Biology and Philosophy

, Volume 20, Issue 5, pp 1027–1040

John Maynard Smith and the natural philosophy of␣adaptation

Authors

    • Facultad de Humanidades y Educación, Escuela de FilosofíaUniversidad Central de Venezuela
Article

DOI: 10.1007/s10539-005-9021-7

Cite this article as:
Rosales, A. Biol Philos (2005) 20: 1027. doi:10.1007/s10539-005-9021-7

Abstract

One of the most remarkable aspects of John Maynard Smith’s work was the fact that he devoted time both to doing science and to reflecting philosophically upon its methods and concepts. In this paper I offer a philosophical analysis of Maynard Smith’s approach to modelling phenotypic evolution in relation to three main themes. The first concerns the type of scientific understanding that ESS and optimality models give us. The second concerns the causal–historical aspect of stability analyses of adaptation. The third concerns the concept of evolutionary stability itself. Taken together, these three themes comprise what I call the natural philosophy of adaptation.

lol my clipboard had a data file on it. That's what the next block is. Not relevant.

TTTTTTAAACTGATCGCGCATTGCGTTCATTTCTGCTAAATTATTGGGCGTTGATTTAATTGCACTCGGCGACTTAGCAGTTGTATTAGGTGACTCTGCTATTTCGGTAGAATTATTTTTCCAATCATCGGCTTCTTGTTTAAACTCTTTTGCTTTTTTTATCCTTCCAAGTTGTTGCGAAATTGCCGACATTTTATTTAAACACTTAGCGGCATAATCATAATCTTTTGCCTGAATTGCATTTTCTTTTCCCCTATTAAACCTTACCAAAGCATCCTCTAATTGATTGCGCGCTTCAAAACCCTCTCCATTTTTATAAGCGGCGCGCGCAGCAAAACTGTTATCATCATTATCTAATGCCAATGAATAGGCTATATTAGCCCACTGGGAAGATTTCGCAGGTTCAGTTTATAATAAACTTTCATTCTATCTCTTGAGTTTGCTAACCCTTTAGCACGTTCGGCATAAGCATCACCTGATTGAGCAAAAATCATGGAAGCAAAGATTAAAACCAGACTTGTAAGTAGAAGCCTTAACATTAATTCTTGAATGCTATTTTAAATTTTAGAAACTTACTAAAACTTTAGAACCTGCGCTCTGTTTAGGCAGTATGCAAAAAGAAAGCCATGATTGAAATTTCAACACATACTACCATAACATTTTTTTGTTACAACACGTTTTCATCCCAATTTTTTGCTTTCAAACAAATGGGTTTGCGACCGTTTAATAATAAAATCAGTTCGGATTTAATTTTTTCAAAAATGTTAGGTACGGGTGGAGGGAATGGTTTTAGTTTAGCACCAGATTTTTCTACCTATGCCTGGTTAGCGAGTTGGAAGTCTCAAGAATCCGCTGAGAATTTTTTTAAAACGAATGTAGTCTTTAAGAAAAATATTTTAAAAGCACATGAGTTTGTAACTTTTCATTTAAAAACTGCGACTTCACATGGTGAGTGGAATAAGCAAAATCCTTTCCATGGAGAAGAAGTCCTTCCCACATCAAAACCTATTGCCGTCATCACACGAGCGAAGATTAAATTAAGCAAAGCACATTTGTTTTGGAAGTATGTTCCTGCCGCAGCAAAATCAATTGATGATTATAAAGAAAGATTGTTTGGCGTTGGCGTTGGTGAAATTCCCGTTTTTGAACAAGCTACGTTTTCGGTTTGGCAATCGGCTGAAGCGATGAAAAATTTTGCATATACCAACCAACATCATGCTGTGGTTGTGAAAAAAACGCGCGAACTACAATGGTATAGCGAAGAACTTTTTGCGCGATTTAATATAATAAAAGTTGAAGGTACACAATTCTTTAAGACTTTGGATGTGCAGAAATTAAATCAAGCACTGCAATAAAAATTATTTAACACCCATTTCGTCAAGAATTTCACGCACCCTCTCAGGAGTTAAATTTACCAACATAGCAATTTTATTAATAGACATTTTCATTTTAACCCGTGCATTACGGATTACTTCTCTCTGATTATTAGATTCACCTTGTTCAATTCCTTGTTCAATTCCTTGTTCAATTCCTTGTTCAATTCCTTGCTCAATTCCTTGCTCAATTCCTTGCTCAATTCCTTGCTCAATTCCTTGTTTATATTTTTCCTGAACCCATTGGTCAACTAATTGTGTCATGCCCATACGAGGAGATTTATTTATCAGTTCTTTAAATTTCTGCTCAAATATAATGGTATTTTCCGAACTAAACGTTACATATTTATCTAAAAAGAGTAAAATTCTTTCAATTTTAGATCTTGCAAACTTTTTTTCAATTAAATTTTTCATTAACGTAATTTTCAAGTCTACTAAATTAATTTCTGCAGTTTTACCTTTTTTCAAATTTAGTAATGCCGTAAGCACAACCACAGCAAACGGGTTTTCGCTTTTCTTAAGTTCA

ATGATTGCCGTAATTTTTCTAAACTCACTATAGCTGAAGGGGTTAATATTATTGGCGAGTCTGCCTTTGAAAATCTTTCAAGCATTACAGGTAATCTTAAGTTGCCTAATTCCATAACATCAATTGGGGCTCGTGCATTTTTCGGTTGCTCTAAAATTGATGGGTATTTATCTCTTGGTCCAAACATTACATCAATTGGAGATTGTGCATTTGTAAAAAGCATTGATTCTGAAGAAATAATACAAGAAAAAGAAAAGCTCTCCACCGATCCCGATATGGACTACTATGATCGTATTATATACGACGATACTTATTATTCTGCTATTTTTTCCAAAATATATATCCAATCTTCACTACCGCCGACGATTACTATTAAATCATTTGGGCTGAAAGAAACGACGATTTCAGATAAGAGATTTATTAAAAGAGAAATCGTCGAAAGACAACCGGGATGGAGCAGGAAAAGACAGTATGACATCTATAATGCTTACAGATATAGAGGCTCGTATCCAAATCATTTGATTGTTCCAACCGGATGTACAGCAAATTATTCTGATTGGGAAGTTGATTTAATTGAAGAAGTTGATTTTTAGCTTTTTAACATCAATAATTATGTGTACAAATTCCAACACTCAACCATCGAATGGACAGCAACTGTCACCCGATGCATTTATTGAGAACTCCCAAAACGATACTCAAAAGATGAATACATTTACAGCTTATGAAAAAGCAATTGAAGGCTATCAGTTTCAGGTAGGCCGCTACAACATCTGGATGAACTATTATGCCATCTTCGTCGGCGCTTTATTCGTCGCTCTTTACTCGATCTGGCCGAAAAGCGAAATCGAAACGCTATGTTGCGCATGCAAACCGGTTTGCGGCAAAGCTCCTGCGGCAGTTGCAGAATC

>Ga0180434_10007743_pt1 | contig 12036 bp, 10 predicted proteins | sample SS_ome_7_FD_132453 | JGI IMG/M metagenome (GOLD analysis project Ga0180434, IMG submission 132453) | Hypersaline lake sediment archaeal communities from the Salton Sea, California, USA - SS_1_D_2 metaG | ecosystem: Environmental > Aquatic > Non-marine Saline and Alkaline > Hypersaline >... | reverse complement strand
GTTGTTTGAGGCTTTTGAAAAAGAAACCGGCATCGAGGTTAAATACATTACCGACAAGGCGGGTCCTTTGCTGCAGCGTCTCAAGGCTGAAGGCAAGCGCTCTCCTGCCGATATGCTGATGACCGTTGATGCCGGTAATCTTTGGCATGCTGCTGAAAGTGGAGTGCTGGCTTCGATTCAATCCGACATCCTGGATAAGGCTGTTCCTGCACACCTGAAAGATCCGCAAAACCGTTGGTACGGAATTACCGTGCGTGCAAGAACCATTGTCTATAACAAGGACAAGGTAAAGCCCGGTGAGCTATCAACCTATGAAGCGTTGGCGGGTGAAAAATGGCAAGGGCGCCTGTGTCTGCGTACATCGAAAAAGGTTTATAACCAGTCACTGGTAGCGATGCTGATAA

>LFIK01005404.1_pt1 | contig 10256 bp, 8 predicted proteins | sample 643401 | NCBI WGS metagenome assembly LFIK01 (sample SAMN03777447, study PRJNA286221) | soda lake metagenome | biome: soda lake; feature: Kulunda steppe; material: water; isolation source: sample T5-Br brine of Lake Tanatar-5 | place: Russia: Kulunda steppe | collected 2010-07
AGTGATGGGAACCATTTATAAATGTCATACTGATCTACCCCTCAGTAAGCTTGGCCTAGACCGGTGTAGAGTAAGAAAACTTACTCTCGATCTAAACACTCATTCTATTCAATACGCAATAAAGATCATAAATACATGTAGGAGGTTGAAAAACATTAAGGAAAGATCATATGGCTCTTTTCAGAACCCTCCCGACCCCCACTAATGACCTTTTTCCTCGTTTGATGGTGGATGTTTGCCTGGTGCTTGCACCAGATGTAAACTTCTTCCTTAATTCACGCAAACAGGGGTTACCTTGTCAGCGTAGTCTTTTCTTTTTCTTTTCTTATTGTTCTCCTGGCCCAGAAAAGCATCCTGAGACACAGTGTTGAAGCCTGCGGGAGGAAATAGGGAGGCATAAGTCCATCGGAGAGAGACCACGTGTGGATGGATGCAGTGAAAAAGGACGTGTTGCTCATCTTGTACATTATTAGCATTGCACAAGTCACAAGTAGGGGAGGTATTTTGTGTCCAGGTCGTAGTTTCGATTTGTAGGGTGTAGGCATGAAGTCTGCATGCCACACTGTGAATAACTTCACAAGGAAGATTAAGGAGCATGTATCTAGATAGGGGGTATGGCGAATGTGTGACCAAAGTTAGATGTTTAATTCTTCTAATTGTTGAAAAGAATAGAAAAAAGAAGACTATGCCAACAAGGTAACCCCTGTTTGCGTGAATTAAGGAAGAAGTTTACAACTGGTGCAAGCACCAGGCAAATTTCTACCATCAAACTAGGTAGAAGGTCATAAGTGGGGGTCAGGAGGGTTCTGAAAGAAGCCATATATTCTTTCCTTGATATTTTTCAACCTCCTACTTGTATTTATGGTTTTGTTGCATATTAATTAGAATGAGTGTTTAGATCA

Keywords

AdaptationESSEvolutionary game theoryEvolutionary stabilityOptimalityPhenotypic evolution

Copyright information

© Springer Science+Business Media, Inc. 2005